As an effective display, the exhibition has a number of things going for it, chief among them is that the paintings turn out to be much more powerful as a group than they might be individually. Not only do they delight in each other’s company, but the works take on a new meaning when placed in dialogue with one another.
Roughly 90 objects make up the show, including marble busts, books, manuscripts, drawings and paintings by Giorgio Vasari, Francesco Salviati, Raphael, Benvenuto Cellini, Angelo Bronzino and, of course, Jacopo Pontormo, the most influential Florentine portrait painter of the day. He was the go-to man for a power portrait, capable of turning toddlers into monarchs and making new-money Medicis look like blue bloods.
Considered one of the most radical painters in the history of Italian art, Pontormo was an early pioneer of Italian Mannerism—a sophisticated type of portraiture which championed elegance and aristocratic reserve. He sought drama and special effects in his work. Haunted faces, elongated bodies, and ambiguous perspectives are characteristic of his work. Take “Portrait of a Halberdier,” a painting that typifies the Mannerism movement of the time. The young man in the portrait stands before a fortress wall. This well-dressed foot soldier with a cinched waist holds a combination spear and battle-axe called a halberd. His direct stare and snobbish pose are strikingly affecting, given the smooth unlined face and slim body that betrays him as no more than an androgynous teenager.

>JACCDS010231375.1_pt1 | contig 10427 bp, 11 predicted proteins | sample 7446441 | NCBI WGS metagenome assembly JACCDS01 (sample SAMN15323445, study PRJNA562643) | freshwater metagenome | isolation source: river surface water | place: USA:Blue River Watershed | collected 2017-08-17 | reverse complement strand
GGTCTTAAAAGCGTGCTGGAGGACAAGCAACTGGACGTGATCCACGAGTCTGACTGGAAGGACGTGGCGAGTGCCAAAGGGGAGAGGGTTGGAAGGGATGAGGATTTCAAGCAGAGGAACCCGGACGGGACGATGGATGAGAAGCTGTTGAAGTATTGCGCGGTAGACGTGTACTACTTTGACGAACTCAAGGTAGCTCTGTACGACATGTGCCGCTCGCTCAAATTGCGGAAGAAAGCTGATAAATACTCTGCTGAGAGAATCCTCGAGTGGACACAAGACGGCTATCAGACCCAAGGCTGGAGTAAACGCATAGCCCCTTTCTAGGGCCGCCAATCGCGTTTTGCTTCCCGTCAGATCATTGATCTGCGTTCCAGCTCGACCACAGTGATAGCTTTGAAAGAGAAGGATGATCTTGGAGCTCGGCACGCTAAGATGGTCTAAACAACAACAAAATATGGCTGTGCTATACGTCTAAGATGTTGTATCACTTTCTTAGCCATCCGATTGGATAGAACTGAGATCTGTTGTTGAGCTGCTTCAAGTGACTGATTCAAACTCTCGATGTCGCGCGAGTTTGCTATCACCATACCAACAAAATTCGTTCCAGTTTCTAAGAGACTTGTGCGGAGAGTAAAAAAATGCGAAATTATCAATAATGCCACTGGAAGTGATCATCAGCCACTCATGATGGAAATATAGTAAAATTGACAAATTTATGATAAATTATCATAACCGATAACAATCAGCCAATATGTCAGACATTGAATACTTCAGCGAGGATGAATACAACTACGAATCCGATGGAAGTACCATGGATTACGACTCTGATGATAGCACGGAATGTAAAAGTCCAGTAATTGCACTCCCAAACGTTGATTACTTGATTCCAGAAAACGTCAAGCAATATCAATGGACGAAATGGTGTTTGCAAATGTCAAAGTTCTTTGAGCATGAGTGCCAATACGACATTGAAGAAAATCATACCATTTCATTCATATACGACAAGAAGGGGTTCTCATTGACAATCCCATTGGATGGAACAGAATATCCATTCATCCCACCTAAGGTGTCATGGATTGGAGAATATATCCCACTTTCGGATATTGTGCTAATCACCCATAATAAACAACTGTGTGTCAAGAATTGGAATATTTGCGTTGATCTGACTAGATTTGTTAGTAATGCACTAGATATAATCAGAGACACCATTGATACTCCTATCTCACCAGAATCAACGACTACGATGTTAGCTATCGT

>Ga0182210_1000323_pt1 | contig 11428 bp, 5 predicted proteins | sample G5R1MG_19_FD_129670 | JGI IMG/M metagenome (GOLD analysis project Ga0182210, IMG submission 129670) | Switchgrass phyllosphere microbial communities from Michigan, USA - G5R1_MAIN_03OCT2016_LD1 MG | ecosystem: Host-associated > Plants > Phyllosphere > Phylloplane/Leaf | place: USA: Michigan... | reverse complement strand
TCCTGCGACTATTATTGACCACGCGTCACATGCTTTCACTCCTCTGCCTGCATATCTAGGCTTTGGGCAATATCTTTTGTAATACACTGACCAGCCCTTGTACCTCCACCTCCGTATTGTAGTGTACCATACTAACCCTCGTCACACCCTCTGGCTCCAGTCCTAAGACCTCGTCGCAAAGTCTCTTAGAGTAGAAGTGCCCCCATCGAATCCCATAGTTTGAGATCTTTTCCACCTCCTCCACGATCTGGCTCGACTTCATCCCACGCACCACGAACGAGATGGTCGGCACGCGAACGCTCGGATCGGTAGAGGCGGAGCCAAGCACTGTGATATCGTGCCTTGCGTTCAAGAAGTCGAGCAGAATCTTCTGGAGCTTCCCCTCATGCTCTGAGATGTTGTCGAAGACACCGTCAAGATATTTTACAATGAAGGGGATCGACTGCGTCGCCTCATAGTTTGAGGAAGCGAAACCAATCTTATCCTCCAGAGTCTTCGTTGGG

Perhaps the most compelling reason to see the show is the sense of humor in the ‘face-off room’ in the last gallery of the exhibition, where portraits by friendly rivals Bronzino and Salviati play-off against one another.
Bronzino was both a respected poet and painter. His portraits comprise more than half the show, dominating the walls in six galleries. They are, for the most part, less playful than Salviati’s, displaying “a naturalism tempered by artifice,” while Salviati’s are chock full of pranks.
Salviati is the second most represented artist in the exhibition. He is fond of disguising noble people by posing them with bodies and backgrounds from Greek and Roman mythology.